I can see why there has been such a proliferation of tuition classes within the Tamil community over the years, premised on the common rhetoric of parents simply wanting the best for the children. To many Tamil parents, this is seen in high paying careers that they view as intrinsically linked to doing well in school.

However, my experiences have taught me that it is not enough to simply put kids into tutoring classes and expect them to automatically become straight A students who will inevitably become doctors. From having watched a lot of my peers leave tuition in the midst of high school, I’ve come to the realization that kids ultimately have to find a reason within themselves to make use of these classes. A desire that may be influenced by parental pressure as in my case, but a motivation and mindset that has to be developed within the child as well.

My parent’s pressure for me to do well ultimately rubbed off on me and became what I wanted. I started to fear that if I didn’t do well in school or take advantage of these classes, I would consequently lead a life without ambition and thus never achieve any of the dreams that I had longed for since childhood. Owning my own house and traveling the world would remain as fantasies if I didn’t do anything myself to make them a reality.

Looking back at my years at tuition, I’m now better able to appreciate what my parents did for me by sending me there. I didn’t just learn math and science skills, but I also inadvertently learned a lot about my Tamil heritage, and made some new friends along the way.

Perhaps the biggest thing I took from these classes was the life lesson of how Tamil parents express love for their children. In wanting us to be successful, they will often do anything in their power to make it happen. For my parents, they saw their opportunity for me via tuition classes.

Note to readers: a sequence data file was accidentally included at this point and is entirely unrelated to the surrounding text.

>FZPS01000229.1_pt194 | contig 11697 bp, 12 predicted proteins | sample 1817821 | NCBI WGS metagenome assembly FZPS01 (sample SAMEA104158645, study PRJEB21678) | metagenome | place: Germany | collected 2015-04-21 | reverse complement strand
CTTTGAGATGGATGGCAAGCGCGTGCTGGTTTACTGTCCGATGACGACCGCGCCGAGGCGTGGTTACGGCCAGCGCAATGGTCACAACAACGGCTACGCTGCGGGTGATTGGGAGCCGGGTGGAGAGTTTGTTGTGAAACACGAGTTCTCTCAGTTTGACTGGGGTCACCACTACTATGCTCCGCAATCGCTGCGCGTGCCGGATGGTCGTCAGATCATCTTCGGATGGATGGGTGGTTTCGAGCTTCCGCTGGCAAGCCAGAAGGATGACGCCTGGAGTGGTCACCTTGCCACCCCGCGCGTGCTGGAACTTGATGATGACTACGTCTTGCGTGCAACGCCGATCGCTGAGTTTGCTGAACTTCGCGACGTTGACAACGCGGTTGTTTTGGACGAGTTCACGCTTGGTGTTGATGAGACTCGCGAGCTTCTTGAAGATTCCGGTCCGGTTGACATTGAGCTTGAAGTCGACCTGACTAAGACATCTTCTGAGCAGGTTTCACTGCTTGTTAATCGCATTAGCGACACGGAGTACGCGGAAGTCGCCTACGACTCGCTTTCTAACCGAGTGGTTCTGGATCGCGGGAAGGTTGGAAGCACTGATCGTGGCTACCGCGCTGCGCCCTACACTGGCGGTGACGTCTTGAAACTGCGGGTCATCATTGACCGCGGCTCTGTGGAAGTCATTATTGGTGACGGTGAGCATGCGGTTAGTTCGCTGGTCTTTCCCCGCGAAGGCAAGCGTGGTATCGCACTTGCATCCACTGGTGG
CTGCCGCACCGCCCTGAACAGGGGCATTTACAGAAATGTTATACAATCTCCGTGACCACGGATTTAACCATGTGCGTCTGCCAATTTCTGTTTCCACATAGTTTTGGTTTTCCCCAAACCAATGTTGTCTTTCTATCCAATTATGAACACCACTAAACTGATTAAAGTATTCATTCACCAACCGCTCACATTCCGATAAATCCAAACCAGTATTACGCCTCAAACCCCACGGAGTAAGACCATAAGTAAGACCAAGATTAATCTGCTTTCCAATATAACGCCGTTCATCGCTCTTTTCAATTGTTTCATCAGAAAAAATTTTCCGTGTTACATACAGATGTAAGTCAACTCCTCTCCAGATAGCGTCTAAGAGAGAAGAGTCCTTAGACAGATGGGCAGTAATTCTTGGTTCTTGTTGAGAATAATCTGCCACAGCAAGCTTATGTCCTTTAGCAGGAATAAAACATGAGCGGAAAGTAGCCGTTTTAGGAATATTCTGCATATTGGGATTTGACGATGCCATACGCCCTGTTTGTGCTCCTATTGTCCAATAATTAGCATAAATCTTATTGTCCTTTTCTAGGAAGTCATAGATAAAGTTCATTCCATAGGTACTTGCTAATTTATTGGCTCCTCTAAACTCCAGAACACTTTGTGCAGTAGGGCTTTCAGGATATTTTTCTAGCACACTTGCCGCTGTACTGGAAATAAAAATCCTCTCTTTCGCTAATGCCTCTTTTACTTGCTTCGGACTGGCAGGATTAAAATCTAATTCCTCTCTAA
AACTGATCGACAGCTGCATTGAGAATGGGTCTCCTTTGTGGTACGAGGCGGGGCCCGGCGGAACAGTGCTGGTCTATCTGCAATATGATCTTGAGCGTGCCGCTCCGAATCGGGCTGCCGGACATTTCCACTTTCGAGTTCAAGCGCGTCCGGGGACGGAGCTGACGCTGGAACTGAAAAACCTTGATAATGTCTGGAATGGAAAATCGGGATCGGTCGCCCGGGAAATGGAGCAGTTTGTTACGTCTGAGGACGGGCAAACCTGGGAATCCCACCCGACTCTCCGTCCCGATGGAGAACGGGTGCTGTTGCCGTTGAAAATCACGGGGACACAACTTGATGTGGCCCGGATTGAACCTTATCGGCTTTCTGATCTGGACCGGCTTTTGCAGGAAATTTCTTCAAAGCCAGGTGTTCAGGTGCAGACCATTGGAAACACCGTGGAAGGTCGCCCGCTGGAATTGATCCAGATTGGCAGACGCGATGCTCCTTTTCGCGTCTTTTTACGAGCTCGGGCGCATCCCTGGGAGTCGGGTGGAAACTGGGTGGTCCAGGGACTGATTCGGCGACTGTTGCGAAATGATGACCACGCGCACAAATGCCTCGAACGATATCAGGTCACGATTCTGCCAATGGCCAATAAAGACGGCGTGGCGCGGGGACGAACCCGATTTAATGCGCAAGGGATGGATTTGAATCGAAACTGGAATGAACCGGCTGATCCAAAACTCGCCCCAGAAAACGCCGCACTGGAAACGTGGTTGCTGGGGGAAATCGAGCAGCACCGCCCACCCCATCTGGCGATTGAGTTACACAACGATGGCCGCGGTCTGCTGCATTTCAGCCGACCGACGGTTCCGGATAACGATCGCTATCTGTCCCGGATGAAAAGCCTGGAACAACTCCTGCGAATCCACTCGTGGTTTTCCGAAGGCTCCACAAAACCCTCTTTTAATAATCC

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Related:
“It’s Time to Start Appreciating our Tamil Parents”
“Why Tamil Parents Need to be Better Parents”

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Author

Shanelle Kandiah

Shanelle Kandiah

A graduate from the University of Toronto, Shanelle recently completed her Master's in Political Science at Wilfrid Laurier University where she wrote her Master's Research Project on the state of Sri Lanka's democracy. Born to a Sri Lankan Tamil father and a Filipino mother, Shanelle has always been eager to learn more about her cultures and to find opportunities that will allow her to give back to her community.

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One thought on “A Look Back at My Experiences at Tamil Tuition Class

  1. Great article. Happy to hear that all those tuition classes led to a positive outcome! 

    The prolific Tamil “tuition industry” is something you’ll also see in Sri Lanka. Signboards advertising “tuition classes” appear outside houses all along KKS Road in Jaffna. The aspiration of every middle-class Jaffna Tamil was to get good A Levels, go to university and get a government job in Colombo. Or better yet, overseas.

    Perhaps tangentially related to this discussion is the huge drop off in academic performance among young Tamil males in particular, especially over the past 5 years. Our young Tamil women are very impressive – they are driven, educated, and socially adept. Our young Tamil guys… not so much.

    You can even see this reflected here on the TC page. Why are TC’s writers and editors overwhelmingly young Tamil women? Even the commenters on this Facebook page are overwhelmingly female (witness the huge backlash TC gets anytime TC publishes an article remotely non-feminist.) And while I may not agree with some of their viewpoints, I admire the passion, eloquence and conviction of our young Tamil women. 

    But where are all the young Tamil guys? Why are they silent? The few male commenters here trend older (late 20s/30+ males). The older generation of Tamil men is very driven – there are many successful, professional men in this cohort leading our community. But the nonsensical/troll comments are all from the young guys – I’m not sure if I’ve ever seen an intelligent comment from a young Tamil guy under the age of 25 on this page.

    Long-term, this does not bode well for our community. Already we’re seeing a huge growth in spinsters because of a shortage of educated, marriageable Tamil male partners for our professional Tamil women. This trend will only exacerbate if our guys don’t step it up. 

    What’s going on? Are we failing our young Tamil men in the diaspora? Perhaps TC can address this topic.